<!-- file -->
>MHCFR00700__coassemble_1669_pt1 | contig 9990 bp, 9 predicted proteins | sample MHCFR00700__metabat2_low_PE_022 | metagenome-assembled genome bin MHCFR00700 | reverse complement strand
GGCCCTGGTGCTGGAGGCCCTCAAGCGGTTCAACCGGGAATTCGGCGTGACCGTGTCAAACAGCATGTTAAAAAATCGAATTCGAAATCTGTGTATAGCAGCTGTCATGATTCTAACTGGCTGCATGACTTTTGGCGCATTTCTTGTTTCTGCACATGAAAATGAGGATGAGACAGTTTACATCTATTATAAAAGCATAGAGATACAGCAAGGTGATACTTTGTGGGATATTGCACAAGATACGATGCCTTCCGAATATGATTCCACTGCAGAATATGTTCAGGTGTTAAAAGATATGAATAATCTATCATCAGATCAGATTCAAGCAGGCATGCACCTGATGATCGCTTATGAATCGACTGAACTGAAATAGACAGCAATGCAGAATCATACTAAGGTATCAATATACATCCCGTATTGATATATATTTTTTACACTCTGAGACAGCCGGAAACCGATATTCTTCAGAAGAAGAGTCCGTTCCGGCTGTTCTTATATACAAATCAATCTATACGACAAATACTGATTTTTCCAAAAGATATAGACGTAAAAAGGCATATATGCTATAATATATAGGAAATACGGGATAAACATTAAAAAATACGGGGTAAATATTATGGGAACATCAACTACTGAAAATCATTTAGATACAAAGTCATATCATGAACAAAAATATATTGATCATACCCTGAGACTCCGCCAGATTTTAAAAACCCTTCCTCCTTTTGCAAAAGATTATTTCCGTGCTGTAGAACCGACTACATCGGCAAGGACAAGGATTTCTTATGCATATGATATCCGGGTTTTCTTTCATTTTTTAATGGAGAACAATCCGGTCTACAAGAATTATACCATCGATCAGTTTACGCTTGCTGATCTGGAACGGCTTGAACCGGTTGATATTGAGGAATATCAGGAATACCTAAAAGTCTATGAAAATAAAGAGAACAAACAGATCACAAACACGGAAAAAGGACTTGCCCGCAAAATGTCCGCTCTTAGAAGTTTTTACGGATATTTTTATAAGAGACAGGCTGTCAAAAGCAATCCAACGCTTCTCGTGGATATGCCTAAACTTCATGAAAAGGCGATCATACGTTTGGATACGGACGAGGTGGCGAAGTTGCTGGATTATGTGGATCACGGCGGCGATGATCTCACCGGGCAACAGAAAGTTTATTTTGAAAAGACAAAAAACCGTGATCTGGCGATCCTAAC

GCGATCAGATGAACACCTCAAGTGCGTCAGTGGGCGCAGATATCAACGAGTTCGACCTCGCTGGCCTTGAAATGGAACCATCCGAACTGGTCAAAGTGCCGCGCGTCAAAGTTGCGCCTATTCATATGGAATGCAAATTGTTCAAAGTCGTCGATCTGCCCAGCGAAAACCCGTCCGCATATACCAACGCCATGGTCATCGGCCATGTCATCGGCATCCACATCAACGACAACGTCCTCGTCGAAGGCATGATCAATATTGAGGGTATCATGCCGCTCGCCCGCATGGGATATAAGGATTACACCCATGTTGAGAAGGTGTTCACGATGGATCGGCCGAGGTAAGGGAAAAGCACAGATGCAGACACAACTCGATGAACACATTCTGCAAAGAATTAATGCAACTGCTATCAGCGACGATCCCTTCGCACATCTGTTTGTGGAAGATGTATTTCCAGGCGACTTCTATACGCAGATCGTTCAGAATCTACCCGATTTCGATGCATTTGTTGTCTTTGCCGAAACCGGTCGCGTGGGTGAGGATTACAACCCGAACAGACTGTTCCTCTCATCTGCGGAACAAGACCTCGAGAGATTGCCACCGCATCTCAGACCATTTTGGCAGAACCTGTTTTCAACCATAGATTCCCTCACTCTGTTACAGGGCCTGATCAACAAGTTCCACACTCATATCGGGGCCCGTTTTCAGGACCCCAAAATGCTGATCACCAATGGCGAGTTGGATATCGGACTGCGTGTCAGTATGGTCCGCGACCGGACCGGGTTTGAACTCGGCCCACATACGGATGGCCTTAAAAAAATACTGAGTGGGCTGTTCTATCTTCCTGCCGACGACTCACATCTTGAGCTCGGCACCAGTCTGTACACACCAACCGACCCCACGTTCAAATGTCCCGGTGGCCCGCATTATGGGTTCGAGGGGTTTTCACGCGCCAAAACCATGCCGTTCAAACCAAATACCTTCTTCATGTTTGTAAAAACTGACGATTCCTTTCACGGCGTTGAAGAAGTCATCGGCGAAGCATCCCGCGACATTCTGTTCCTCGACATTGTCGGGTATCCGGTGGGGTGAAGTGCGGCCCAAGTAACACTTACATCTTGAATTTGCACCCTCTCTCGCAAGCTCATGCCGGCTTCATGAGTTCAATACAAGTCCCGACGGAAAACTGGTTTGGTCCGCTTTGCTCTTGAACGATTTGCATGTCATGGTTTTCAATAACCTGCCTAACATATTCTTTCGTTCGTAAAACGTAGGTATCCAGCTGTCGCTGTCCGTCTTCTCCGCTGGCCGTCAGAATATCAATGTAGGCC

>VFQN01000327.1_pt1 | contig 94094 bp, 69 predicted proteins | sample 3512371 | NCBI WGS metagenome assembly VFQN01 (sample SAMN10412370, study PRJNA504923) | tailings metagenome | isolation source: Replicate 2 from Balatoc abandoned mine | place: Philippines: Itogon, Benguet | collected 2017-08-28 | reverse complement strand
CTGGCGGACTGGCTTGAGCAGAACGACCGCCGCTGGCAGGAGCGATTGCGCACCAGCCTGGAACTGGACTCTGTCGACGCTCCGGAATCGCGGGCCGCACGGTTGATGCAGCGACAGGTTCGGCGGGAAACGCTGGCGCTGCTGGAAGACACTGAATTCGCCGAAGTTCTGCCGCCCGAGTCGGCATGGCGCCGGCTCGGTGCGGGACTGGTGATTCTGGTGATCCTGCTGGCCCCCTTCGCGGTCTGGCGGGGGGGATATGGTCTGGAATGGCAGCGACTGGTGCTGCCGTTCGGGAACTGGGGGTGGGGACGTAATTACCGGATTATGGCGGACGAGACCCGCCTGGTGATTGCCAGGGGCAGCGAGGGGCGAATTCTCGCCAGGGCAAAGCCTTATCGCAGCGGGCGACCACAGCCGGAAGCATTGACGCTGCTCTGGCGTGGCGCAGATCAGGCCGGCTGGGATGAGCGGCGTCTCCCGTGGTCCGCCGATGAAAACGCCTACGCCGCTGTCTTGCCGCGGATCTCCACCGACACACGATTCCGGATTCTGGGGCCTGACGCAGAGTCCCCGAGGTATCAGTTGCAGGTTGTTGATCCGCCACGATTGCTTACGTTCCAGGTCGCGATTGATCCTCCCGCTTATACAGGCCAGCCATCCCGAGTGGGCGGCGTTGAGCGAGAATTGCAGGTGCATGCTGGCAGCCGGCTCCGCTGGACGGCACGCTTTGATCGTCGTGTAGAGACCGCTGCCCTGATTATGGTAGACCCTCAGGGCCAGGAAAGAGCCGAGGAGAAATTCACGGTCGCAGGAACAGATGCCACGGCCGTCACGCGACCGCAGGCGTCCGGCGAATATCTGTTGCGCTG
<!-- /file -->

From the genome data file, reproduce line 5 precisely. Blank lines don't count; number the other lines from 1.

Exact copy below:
CTGGCGGACTGGCTTGAGCAGAACGACCGCCGCTGGCAGGAGCGATTGCGCACCAGCCTGGAACTGGACTCTGTCGACGCTCCGGAATCGCGGGCCGCACGGTTGATGCAGCGACAGGTTCGGCGGGAAACGCTGGCGCTGCTGGAAGACACTGAATTCGCCGAAGTTCTGCCGCCCGAGTCGGCATGGCGCCGGCTCGGTGCGGGACTGGTGATTCTGGTGATCCTGCTGGCCCCCTTCGCGGTCTGGCGGGGGGGATATGGTCTGGAATGGCAGCGACTGGTGCTGCCGTTCGGGAACTGGGGGTGGGGACGTAATTACCGGATTATGGCGGACGAGACCCGCCTGGTGATTGCCAGGGGCAGCGAGGGGCGAATTCTCGCCAGGGCAAAGCCTTATCGCAGCGGGCGACCACAGCCGGAAGCATTGACGCTGCTCTGGCGTGGCGCAGATCAGGCCGGCTGGGATGAGCGGCGTCTCCCGTGGTCCGCCGATGAAAACGCCTACGCCGCTGTCTTGCCGCGGATCTCCACCGACACACGATTCCGGATTCTGGGGCCTGACGCAGAGTCCCCGAGGTATCAGTTGCAGGTTGTTGATCCGCCACGATTGCTTACGTTCCAGGTCGCGATTGATCCTCCCGCTTATACAGGCCAGCCATCCCGAGTGGGCGGCGTTGAGCGAGAATTGCAGGTGCATGCTGGCAGCCGGCTCCGCTGGACGGCACGCTTTGATCGTCGTGTAGAGACCGCTGCCCTGATTATGGTAGACCCTCAGGGCCAGGAAAGAGCCGAGGAGAAATTCACGGTCGCAGGAACAGATGCCACGGCCGTCACGCGACCGCAGGCGTCCGGCGAATATCTGTTGCGCTG